I have to admit that I’ve been so busy working on my Digital Bird Photography articles that I’ve gotten way behind in my blog postings. In fact, I don’t remember what the weather was like on January 11 at the refuge! (I need to take better notes!) But, by the looks of some of the shots, I had some sun (rare around here). So, here are some of the photos and happenings of this day’s shoot.
It was about 8:15 a.m. when I came across this hawk at the entrance to the Ash tree woods. It was on the left side of the road by the canal that goes under the road. It was eating on a coot. I don’t know if it had captured the coot or another creature killed the coot and left it. My guess is that this Red-tailed Hawk caught it. I stopped my truck and began taking pictures from my window–I was only 15 feet from the hawk. I used full flash to light up the dark scene.
[Please click on all the thumbnails for larger, more detailed views].
After about 10 minutes, another hawk landed on a branch not far from this hawk. From that point on, this hawk was almost stationary and stopped eating the catch. In fact, the hawk was still there standing still an hour or so later when I came around the loop again. The hawk did not appear injured but its behavior was a little off from what I’m used to seeing. Later, the hawk had left the area.
Between posts #12 & 13, at the east of Rest Lake, a Northern Harrier flies by on my left side (the lake side) which is typically lit up very well in the mornings.
A couple of Tundra Swans land in Rest Lake while I’m there.
I drive all the way around the loop again and wind up at post #11. In the water to my right is this Northern Pintail, remarkably content with my presence.
An American Coot also paid me no mind as it bent its neck into this weird shape, I guess to itch.
I return to Rest Lake, just past post #12, and capture a sequence that has yielded one of my personal best action shots to date. A female Northern Harrier was on the hunt off to the left on the dike. I quickly got the camera into position on my bean bag shot the bird capturing a rodent and taking off with it. . UPDATE: A version of the 2nd photo below won the Oregon Wild 2012 Photo Contest in the Wildlife category! Here’s the sequence (the second one is my fave!):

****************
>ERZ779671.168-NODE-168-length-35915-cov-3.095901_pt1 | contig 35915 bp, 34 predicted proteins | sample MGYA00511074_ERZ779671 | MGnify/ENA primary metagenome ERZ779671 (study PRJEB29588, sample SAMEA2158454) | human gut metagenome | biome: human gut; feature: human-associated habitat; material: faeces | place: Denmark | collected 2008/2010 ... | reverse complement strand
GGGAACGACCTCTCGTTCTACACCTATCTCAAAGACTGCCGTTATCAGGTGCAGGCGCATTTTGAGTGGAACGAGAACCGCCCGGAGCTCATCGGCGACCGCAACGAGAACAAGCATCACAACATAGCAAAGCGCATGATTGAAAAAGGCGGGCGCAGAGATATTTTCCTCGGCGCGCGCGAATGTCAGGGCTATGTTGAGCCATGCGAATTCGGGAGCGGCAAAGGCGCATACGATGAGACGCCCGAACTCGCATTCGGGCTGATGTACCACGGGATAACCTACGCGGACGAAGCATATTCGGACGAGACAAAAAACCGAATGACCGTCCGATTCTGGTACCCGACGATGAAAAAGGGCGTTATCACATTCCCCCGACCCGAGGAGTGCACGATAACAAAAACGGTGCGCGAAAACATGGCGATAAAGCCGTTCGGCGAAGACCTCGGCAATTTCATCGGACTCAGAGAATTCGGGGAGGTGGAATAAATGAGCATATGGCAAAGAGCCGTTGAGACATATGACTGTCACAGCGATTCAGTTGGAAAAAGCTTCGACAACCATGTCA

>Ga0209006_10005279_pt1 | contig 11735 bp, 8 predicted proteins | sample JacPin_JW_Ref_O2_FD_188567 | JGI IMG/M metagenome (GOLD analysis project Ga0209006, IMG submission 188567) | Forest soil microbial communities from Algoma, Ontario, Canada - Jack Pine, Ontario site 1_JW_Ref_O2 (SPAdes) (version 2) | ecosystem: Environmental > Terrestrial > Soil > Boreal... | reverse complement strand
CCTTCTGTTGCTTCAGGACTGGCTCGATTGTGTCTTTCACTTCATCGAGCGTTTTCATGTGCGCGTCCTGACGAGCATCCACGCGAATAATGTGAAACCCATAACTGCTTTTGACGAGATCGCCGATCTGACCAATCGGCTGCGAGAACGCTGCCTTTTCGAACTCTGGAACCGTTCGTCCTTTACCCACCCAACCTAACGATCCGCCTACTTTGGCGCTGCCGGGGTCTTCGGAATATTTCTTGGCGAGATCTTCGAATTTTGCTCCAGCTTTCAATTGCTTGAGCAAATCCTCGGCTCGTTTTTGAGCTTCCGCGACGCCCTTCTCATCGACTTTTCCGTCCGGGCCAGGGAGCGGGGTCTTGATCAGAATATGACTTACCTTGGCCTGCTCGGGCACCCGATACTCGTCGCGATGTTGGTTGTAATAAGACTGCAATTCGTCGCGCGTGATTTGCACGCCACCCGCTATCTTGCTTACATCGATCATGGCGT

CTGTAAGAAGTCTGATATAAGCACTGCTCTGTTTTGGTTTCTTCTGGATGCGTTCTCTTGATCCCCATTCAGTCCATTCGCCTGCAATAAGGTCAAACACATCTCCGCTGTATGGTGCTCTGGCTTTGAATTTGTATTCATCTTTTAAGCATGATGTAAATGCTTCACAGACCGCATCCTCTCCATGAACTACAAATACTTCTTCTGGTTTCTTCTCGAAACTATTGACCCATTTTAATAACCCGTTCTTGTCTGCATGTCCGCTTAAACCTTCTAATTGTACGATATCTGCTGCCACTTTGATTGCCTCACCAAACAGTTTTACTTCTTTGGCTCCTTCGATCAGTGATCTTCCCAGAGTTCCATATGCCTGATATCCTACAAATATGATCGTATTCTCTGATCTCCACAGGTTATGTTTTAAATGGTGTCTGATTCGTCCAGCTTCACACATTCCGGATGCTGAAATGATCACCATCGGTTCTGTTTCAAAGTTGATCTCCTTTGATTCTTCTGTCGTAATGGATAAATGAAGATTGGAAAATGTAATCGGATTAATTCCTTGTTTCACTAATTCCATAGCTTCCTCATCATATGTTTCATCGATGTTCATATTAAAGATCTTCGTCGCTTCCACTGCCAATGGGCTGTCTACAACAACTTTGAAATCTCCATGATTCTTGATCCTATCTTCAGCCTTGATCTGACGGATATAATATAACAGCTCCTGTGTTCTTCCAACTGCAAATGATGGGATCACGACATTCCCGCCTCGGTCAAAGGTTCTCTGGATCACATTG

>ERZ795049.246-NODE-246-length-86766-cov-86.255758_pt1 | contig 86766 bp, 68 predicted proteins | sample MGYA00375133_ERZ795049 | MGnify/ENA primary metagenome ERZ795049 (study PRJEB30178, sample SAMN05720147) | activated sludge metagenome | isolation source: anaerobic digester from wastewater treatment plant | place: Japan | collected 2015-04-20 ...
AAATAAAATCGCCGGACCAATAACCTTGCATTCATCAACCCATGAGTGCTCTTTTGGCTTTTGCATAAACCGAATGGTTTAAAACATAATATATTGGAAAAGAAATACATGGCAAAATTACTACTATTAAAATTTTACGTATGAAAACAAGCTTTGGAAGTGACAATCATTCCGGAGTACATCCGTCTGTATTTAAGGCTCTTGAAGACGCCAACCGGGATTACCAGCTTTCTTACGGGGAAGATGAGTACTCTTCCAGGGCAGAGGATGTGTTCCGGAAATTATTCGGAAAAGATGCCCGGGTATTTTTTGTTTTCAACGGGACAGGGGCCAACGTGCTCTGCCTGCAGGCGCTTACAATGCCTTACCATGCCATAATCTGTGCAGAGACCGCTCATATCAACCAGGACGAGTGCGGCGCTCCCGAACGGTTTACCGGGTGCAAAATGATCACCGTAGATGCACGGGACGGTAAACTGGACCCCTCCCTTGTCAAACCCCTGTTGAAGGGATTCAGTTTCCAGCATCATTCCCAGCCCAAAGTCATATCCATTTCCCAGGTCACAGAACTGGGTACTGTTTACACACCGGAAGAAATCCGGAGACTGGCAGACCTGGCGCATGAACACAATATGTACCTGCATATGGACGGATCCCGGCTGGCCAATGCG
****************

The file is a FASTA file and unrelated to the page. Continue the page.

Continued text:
A close up of the above photo.
Soon after, a dark colored Red-tailed Hawk flies by in some nice light.
Here it actually stops in flight and begins to hover.
I drive down the road a little further and another Red-tailed Hawk is standing at the side of the road in front of me. It actually let me get fairly close to take some shots.
Here, a pair of Canada Geese take off from Rest Lake.
And, a pair of geese make a landing in Rest Lake. In the first shot, these birds don’t look all that graceful coming in for the touchdown–a little tipsy if you ask me!
There’s a medium-sized tree on the left just before the photo hide parking area. On the top branch is an American Kestrel female just looking for a potential meal. I drove a little past the tree so I was looking at the lit side of the bird. After a couple of minutes, the bird dives after some prey it spots on the ground. Neither shot is as sharp as I like as these are heavy crops.
And my final shot of the day is a Black-capped Chickadee. Here I used a slight flash fill at 1/1000 of a second with the flash set to high speed sync (HSS), f5.6 and ISO640. To read more about HSS, please refer to my article on Using External Flash in Bird Photography.
If you are new at bird photography and are considering getting into the hobby seriously, I’ve posted a series of articles chronicling my experiences in the hobby and what I have learned. As of today, Feb. 6, I have posted 21 entries in the Articles category of this website with more to come. Even if you’re a seasoned shooter, heck, you just might pick up a tip or a laugh.
Thanks for dropping by and I’ll see you next time!